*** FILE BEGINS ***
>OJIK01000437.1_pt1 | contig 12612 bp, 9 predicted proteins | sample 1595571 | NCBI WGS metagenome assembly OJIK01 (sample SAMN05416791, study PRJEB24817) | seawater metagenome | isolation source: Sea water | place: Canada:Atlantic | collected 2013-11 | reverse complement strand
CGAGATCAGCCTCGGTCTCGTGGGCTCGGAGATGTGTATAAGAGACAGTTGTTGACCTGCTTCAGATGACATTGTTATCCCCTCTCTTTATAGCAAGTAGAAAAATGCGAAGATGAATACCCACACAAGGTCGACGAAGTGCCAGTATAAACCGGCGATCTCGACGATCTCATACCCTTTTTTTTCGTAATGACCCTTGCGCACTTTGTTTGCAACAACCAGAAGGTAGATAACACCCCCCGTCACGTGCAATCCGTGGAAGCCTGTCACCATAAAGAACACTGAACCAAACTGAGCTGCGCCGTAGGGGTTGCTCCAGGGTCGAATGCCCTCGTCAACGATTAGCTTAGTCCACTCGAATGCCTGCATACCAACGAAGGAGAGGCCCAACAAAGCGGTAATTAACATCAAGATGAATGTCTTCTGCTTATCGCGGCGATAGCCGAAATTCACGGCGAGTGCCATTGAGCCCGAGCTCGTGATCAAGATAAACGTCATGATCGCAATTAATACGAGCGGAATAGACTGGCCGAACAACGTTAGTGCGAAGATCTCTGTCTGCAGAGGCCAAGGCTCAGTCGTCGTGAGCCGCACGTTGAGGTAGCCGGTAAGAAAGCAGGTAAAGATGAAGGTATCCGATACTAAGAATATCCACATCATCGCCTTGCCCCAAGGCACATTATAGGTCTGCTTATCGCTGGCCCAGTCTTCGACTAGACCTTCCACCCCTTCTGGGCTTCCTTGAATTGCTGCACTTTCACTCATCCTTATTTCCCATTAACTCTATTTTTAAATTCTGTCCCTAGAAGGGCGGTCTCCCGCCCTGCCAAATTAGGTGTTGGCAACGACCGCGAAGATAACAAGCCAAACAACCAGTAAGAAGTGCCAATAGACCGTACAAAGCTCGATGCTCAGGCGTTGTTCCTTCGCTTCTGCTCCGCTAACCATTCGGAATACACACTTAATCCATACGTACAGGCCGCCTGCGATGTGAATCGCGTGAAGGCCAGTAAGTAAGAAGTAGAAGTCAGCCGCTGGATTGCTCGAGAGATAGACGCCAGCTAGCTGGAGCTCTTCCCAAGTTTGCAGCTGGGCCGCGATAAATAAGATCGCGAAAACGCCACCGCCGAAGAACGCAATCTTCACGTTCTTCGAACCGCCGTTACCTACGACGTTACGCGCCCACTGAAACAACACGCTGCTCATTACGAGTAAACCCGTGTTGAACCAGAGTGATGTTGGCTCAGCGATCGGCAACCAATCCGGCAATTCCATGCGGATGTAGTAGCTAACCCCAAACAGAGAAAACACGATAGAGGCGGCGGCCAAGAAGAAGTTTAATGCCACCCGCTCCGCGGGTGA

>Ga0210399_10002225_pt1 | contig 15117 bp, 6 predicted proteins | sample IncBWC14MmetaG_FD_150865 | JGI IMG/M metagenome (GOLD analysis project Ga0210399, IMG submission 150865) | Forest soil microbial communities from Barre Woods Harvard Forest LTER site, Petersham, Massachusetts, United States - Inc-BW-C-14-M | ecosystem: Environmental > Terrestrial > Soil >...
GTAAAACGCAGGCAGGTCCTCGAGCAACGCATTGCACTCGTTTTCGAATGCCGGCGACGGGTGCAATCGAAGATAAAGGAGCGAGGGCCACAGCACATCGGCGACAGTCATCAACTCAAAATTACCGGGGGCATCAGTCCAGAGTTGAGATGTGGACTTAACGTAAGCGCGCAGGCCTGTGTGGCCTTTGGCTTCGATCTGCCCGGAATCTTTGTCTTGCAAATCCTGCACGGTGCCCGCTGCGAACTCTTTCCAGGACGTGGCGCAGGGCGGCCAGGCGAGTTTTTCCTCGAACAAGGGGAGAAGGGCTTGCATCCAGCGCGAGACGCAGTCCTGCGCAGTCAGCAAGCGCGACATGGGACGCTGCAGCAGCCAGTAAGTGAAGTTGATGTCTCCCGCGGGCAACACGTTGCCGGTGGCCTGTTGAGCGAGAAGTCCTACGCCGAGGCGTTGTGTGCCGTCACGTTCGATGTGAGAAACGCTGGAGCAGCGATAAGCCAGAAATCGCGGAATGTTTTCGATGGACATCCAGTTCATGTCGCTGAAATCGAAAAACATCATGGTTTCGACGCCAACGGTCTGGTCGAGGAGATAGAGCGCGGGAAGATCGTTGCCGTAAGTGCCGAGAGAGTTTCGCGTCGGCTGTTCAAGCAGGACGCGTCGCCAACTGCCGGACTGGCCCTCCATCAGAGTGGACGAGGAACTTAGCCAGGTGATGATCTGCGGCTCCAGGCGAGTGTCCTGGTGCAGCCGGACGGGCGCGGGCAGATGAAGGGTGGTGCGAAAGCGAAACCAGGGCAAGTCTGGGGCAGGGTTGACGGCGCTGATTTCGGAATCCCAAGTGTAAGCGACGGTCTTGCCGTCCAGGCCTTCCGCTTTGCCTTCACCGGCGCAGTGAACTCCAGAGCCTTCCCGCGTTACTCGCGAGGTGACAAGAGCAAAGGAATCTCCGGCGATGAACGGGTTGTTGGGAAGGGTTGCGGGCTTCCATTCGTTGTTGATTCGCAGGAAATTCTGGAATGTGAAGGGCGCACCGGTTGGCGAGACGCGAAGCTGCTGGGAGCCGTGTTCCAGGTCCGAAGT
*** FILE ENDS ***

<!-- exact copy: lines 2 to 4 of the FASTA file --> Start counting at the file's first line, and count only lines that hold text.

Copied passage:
CGAGATCAGCCTCGGTCTCGTGGGCTCGGAGATGTGTATAAGAGACAGTTGTTGACCTGCTTCAGATGACATTGTTATCCCCTCTCTTTATAGCAAGTAGAAAAATGCGAAGATGAATACCCACACAAGGTCGACGAAGTGCCAGTATAAACCGGCGATCTCGACGATCTCATACCCTTTTTTTTCGTAATGACCCTTGCGCACTTTGTTTGCAACAACCAGAAGGTAGATAACACCCCCCGTCACGTGCAATCCGTGGAAGCCTGTCACCATAAAGAACACTGAACCAAACTGAGCTGCGCCGTAGGGGTTGCTCCAGGGTCGAATGCCCTCGTCAACGATTAGCTTAGTCCACTCGAATGCCTGCATACCAACGAAGGAGAGGCCCAACAAAGCGGTAATTAACATCAAGATGAATGTCTTCTGCTTATCGCGGCGATAGCCGAAATTCACGGCGAGTGCCATTGAGCCCGAGCTCGTGATCAAGATAAACGTCATGATCGCAATTAATACGAGCGGAATAGACTGGCCGAACAACGTTAGTGCGAAGATCTCTGTCTGCAGAGGCCAAGGCTCAGTCGTCGTGAGCCGCACGTTGAGGTAGCCGGTAAGAAAGCAGGTAAAGATGAAGGTATCCGATACTAAGAATATCCACATCATCGCCTTGCCCCAAGGCACATTATAGGTCTGCTTATCGCTGGCCCAGTCTTCGACTAGACCTTCCACCCCTTCTGGGCTTCCTTGAATTGCTGCACTTTCACTCATCCTTATTTCCCATTAACTCTATTTTTAAATTCTGTCCCTAGAAGGGCGGTCTCCCGCCCTGCCAAATTAGGTGTTGGCAACGACCGCGAAGATAACAAGCCAAACAACCAGTAAGAAGTGCCAATAGACCGTACAAAGCTCGATGCTCAGGCGTTGTTCCTTCGCTTCTGCTCCGCTAACCATTCGGAATACACACTTAATCCATACGTACAGGCCGCCTGCGATGTGAATCGCGTGAAGGCCAGTAAGTAAGAAGTAGAAGTCAGCCGCTGGATTGCTCGAGAGATAGACGCCAGCTAGCTGGAGCTCTTCCCAAGTTTGCAGCTGGGCCGCGATAAATAAGATCGCGAAAACGCCACCGCCGAAGAACGCAATCTTCACGTTCTTCGAACCGCCGTTACCTACGACGTTACGCGCCCACTGAAACAACACGCTGCTCATTACGAGTAAACCCGTGTTGAACCAGAGTGATGTTGGCTCAGCGATCGGCAACCAATCCGGCAATTCCATGCGGATGTAGTAGCTAACCCCAAACAGAGAAAACACGATAGAGGCGGCGGCCAAGAAGAAGTTTAATGCCACCCGCTCCGCGGGTGA

>Ga0210399_10002225_pt1 | contig 15117 bp, 6 predicted proteins | sample IncBWC14MmetaG_FD_150865 | JGI IMG/M metagenome (GOLD analysis project Ga0210399, IMG submission 150865) | Forest soil microbial communities from Barre Woods Harvard Forest LTER site, Petersham, Massachusetts, United States - Inc-BW-C-14-M | ecosystem: Environmental > Terrestrial > Soil >...
GTAAAACGCAGGCAGGTCCTCGAGCAACGCATTGCACTCGTTTTCGAATGCCGGCGACGGGTGCAATCGAAGATAAAGGAGCGAGGGCCACAGCACATCGGCGACAGTCATCAACTCAAAATTACCGGGGGCATCAGTCCAGAGTTGAGATGTGGACTTAACGTAAGCGCGCAGGCCTGTGTGGCCTTTGGCTTCGATCTGCCCGGAATCTTTGTCTTGCAAATCCTGCACGGTGCCCGCTGCGAACTCTTTCCAGGACGTGGCGCAGGGCGGCCAGGCGAGTTTTTCCTCGAACAAGGGGAGAAGGGCTTGCATCCAGCGCGAGACGCAGTCCTGCGCAGTCAGCAAGCGCGACATGGGACGCTGCAGCAGCCAGTAAGTGAAGTTGATGTCTCCCGCGGGCAACACGTTGCCGGTGGCCTGTTGAGCGAGAAGTCCTACGCCGAGGCGTTGTGTGCCGTCACGTTCGATGTGAGAAACGCTGGAGCAGCGATAAGCCAGAAATCGCGGAATGTTTTCGATGGACATCCAGTTCATGTCGCTGAAATCGAAAAACATCATGGTTTCGACGCCAACGGTCTGGTCGAGGAGATAGAGCGCGGGAAGATCGTTGCCGTAAGTGCCGAGAGAGTTTCGCGTCGGCTGTTCAAGCAGGACGCGTCGCCAACTGCCGGACTGGCCCTCCATCAGAGTGGACGAGGAACTTAGCCAGGTGATGATCTGCGGCTCCAGGCGAGTGTCCTGGTGCAGCCGGACGGGCGCGGGCAGATGAAGGGTGGTGCGAAAGCGAAACCAGGGCAAGTCTGGGGCAGGGTTGACGGCGCTGATTTCGGAATCCCAAGTGTAAGCGACGGTCTTGCCGTCCAGGCCTTCCGCTTTGCCTTCACCGGCGCAGTGAACTCCAGAGCCTTCCCGCGTTACTCGCGAGGTGACAAGAGCAAAGGAATCTCCGGCGATGAACGGGTTGTTGGGAAGGGTTGCGGGCTTCCATTCGTTGTTGATTCGCAGGAAATTCTGGAATGTGAAGGGCGCACCGGTTGGCGAGACGCGAAGCTGCTGGGAGCCGTGTTCCAGGTCCGAAGT